Why critical limb ischemia criteria are not applicable to diabetic foot and why you should care

Jörneskog G.
Scand J Surg. 2012;101(2):114-8.

Karolinska Institutet, Department of Clinical Sciences, Danderyd Hospital, Stockholm, Sweden.

Neuropathy, peripheral arterial occlusive disease and microvascular disturbances are important factors contributing to foot problems in diabetic patients. In the diabetic foot with ischemia, the alterations in skin microvascular function are pronounced including severely reduced capillary circulation and abolished hyperaemic responses. These microvascular disturbances, which are superimposed on the already existing structural diabetic microangiopathy, are compatible with a state of “chronic capillary ischemia” and an increased shunting of blood through arteriovenous channels. This maldistribution of blood in skin microcirculation is not detected by measurement of peripheral blood pressure (systolic ankle blood pressure, systolic toe blood pressure). As indicated in several studies toe blood pressure is a poor predictor of local tissue perfusion, tissue survival and healing of chronic foot ulcers. Consequently, the disturbances in peripheral tissue perfusion of the diabetic foot may be underestimated leading to delayed vascular interventions and/or medical treatment. Thus, measurements of peripheral blood pressure, e.g. toe blood pressure, should be combined with investigations of local tissue perfusion in order to get an adequate estimation of peripheral tissue perfusion in diabetic patients. For this purpose local skin microcirculation can be investigated by transcutaneous oxygen tension of the forefoot. Also, due to these reasons, the threshold for revascularization should be lower in diabetic patients with foot ulcer.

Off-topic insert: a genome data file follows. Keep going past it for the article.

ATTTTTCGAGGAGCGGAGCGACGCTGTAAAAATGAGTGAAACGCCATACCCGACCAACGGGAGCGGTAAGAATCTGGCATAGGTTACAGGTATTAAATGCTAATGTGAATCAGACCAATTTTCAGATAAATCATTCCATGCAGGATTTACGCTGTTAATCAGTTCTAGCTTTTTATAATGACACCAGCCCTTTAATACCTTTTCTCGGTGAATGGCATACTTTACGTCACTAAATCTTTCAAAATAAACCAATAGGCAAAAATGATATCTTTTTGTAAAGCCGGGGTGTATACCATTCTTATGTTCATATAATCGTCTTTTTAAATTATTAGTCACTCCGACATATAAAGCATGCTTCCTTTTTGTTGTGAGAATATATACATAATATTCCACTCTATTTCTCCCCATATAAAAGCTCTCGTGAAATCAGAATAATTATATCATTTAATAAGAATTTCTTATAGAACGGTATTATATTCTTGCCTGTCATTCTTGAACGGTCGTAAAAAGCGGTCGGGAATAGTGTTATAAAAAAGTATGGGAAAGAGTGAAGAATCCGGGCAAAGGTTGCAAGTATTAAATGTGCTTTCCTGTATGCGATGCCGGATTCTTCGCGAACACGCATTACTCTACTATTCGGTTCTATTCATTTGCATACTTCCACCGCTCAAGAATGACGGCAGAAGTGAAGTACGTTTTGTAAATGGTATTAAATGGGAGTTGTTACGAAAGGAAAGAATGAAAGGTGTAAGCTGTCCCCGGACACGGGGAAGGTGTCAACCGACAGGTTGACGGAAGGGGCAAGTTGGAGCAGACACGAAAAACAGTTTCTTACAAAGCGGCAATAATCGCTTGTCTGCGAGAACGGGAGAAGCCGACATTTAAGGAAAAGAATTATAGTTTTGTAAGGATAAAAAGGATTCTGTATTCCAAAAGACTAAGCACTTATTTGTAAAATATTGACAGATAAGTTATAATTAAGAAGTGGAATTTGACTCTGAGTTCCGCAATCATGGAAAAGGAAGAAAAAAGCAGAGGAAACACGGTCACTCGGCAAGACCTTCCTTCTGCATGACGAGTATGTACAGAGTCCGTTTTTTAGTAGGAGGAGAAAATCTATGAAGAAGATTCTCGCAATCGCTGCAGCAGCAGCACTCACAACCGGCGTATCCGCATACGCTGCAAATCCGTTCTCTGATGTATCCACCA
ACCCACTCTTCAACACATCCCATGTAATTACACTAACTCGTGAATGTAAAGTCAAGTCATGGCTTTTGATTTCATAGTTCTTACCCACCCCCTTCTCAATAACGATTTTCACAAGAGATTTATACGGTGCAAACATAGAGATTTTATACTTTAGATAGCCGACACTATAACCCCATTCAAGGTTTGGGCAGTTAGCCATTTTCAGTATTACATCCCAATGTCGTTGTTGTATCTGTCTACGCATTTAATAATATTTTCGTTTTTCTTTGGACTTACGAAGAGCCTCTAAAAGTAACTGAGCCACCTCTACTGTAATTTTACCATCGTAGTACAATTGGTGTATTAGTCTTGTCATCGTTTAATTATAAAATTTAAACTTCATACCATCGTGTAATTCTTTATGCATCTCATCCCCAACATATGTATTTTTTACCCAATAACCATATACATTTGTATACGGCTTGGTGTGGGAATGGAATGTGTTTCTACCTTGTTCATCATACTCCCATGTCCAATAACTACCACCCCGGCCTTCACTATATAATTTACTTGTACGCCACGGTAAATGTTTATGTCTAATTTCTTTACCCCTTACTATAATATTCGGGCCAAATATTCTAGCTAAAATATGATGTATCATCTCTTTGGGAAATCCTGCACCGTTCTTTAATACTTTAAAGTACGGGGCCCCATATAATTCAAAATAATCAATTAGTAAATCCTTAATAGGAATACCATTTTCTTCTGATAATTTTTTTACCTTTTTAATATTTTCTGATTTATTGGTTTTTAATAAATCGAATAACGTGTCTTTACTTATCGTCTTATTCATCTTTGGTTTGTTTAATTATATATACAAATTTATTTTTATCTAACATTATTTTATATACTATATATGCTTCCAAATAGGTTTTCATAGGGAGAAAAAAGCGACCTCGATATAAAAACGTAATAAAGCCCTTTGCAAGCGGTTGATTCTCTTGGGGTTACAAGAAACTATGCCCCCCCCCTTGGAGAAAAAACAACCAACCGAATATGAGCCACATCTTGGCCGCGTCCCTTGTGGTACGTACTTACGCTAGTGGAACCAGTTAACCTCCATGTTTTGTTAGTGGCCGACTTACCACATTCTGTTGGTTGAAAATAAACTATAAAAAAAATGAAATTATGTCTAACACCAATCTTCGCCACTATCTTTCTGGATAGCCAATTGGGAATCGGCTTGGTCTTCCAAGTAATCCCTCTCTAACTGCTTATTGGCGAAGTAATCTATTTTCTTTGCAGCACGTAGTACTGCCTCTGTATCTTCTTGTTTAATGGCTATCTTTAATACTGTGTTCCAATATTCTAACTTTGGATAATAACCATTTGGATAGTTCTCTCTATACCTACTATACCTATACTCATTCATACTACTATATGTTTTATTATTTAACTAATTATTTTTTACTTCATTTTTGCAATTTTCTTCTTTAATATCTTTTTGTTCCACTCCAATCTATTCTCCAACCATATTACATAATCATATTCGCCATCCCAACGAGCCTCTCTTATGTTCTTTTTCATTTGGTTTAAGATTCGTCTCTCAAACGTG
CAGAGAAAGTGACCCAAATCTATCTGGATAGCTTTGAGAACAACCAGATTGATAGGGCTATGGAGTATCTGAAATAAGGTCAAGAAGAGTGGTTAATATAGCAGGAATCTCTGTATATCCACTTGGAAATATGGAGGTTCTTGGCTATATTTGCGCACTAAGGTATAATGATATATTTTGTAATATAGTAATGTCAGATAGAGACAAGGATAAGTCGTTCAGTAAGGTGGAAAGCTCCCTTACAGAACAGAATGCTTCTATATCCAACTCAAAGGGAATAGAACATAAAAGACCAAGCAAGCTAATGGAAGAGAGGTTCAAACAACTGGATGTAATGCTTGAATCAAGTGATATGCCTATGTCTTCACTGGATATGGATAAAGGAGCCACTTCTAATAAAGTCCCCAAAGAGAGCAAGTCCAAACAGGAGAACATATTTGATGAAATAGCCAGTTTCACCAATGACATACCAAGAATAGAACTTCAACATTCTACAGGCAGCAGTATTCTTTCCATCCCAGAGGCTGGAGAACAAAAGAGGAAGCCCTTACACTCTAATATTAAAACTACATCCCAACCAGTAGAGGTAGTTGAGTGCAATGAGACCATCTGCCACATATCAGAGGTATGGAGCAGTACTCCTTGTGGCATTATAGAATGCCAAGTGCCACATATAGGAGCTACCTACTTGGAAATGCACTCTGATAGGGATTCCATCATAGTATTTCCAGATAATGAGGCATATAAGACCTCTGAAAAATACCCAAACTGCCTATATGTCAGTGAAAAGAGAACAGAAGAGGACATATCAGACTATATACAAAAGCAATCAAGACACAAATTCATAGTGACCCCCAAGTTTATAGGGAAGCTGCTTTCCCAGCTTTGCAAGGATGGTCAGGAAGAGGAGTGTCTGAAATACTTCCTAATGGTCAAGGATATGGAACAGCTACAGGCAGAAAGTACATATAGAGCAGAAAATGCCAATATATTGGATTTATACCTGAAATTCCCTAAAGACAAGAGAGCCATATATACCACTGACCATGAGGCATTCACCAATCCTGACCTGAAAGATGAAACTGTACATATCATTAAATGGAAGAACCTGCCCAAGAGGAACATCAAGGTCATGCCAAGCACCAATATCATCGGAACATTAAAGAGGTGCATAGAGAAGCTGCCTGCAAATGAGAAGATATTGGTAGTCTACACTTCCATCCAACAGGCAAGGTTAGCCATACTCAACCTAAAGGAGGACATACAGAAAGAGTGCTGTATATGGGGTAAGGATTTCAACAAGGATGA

One thought on “Why critical limb ischemia criteria are not applicable to diabetic foot and why you should care

  1. It is clear that tissue perfusion is important for wound healing and that patients with diabetes often exhibit a complex nexus of neuropathy, ulceration (even gangrene) and abnormal tissue perfusion. Some of these patients require improvement in tissue perfusion to expedite wound healing, and in other patients, wound healing is impossible without revascularization. Unfortunately, we don't yet have an appropriate classification system that allows us to analyze all these factors, we don't have sensitive indicators of perfusion (although toe pressures and TcPO2 work pretty well for forefoot wounds), and we don't have appropriate outcome measures. Our SALSA group will soon be reporting more information regarding the use of Indocyanine Angiography (ICG) to assess tissue perfusion, and we are also working on a new classification system for patients with diabetes. A key concept is that there is no such thing as Critical Limb Ischemia in patients with DFU and infection. Ischemia does not have a sharp cutoff, but is rather best represented by a sigmoid curve. Stay tuned!

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